When I ask a class of college students how many have heard of My Lai, only a few if any raise their hands, tentatively. Even they are unsure what it was, or where, or when, or who was involved.
Why have we forgotten to teach about the nadir of the Vietnam War? Is our collective amnesia accidental or willful? March 16 marks the 50th anniversary of the date that does not live in infamy. Does it for any Americans?
In 1968, American soldiers slaughtered animals, raped villagers and murdered at least 109 “Oriental human beings” in My Lai. That was the number cited in a court-martial 18 months later. The memorial there today lists 504 men, women and children.
Army Lt. William L. Calley Jr. was found guilty of murdering “not less than 22 victims” and sentenced to life in prison. Four of five Americans disagreed with that verdict. His sentence was reduced to 20 years, then to 10. He was released after 42 months of house arrest. His captain was found not guilty. No one else faced court-martial.
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These and other facts are quickly summarized: Charlie Company had suffered many casualties (the Tet Offensive had begun six weeks earlier); it was hard to distinguish daytime friends from nighttime foes engaged in civil war; stuff happens. Some soldiers committed mass murder, but others intervened, reported the atrocity and wrote letters made public when the military appeared to play possum.
Helicopter pilot Hugh Thompson received the Distinguished Flying Cross for “disregarding his own safety” to rescue 15 children in a bunker. The My Lai Memorial commemorates him today. Most Americans learned about it 20 months afterwards when “Life” published Army photographer Ronald Haeberle’s shocking photos of peasants splayed atop one another in a ditch.
The photos, like Calley’s sentence, create cognitive dissonance. They do not comport with Americana ideals of brave soldiers risking their lives to protect freedom and make the world safe for democracy. Our boys and girls do not behave like this until, alas, they do: Our soldiers abused prisoners at Abu Grahib; Marines murdered women and children in Haditha, Iraq; Navy SEALs killed Afghan detainees at Kalach.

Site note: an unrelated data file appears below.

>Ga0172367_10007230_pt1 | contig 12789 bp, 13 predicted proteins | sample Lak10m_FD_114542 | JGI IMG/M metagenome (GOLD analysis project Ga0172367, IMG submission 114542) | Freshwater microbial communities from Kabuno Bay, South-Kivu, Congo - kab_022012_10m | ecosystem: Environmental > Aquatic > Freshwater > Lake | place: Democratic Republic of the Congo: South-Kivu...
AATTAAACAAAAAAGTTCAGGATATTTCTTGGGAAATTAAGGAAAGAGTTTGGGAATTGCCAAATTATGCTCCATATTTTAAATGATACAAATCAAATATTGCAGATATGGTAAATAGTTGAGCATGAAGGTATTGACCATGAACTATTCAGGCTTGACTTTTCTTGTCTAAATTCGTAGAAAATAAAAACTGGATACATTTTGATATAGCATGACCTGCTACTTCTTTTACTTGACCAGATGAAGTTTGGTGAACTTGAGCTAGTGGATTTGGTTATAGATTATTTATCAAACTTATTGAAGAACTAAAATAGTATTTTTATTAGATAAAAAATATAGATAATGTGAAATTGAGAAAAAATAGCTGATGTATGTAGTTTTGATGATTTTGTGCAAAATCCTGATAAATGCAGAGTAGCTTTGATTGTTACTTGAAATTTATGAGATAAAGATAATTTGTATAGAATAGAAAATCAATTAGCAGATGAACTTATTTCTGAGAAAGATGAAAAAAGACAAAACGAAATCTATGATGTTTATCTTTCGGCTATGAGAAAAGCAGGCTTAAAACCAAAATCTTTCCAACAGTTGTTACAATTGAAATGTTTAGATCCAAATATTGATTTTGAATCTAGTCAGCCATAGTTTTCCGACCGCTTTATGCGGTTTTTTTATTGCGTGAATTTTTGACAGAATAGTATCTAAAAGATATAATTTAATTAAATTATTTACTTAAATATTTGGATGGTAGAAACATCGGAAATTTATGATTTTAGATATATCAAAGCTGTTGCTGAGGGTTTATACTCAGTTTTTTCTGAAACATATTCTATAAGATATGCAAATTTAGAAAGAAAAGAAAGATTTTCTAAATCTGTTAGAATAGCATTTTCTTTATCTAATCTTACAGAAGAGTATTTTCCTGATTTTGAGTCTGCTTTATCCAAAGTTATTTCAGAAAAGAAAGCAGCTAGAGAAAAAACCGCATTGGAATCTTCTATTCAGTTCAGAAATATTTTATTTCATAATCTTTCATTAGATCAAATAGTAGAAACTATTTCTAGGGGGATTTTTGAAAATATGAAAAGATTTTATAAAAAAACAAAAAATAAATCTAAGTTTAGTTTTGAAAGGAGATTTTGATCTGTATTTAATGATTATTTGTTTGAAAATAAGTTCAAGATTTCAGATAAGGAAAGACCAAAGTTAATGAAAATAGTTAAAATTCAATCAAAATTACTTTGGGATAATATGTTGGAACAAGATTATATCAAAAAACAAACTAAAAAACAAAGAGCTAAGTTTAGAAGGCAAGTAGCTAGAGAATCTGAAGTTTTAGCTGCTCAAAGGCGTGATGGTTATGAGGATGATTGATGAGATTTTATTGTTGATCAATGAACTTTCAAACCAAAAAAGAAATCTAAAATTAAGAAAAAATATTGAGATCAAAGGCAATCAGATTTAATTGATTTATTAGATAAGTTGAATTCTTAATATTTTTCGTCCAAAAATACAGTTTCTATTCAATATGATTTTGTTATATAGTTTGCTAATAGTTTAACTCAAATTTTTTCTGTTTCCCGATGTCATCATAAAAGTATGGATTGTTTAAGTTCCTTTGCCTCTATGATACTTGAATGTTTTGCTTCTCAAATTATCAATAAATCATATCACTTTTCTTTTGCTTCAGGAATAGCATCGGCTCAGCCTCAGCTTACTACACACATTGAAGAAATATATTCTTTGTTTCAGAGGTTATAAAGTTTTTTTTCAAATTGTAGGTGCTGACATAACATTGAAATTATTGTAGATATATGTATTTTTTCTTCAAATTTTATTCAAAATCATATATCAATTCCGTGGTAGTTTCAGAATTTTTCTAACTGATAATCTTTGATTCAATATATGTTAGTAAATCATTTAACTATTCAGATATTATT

I do not rekindle this sorry litany to suggest a new form of American exceptionalism or the erosion of character among American soldiers. Rather that normal human beings, Americans among them, behave abnormally when stressed abnormally amidst unremitting violence.
Viewed across time and space, My Lai is no exception. Rape, plunder and carnage occur in wars reaching back through antiquity: Romans raped the Sabine women. Among the Greeks, hailed as progenitors of democracy and civilization itself, Ajax went berserk then slaughtered his army’s cattle, which he mistook for the enemy. Achilles desecrated Hector after the siege of Troy dragged on for 10 years.
The American Psychiatric Association added post-traumatic stress disorder to its classifications only in 1980, but character-changing responses to trauma are common. “Soldier’s heart” of the Civil War became “shell shock” in the First World War and “combat fatigue” in the Second World War.
Perhaps we citizens purposefully ignore the horrific, inhumane and inevitable atrocities of every war so we can renew and act again like stalwart patriots the next time the bugle sounds and the call to heroism beckons fellow citizens to victory in foreign lands.
News of My Lai reached war-weary America when it could no longer be hidden. Now, it is buried again.
A recent study of more than 100 U.S. history textbooks found that fewer than half mention My Lai at all. Of those that do, it merits only 80 words on average, the number contained in this very paragraph. How could my students know about My Lai? We do not want them to know. And we do not want to remember either.
Russell Vandenbroucke is director of the Peace, Justice & Conflict Transformation Program and a professor of theatre arts at the University of Louisville.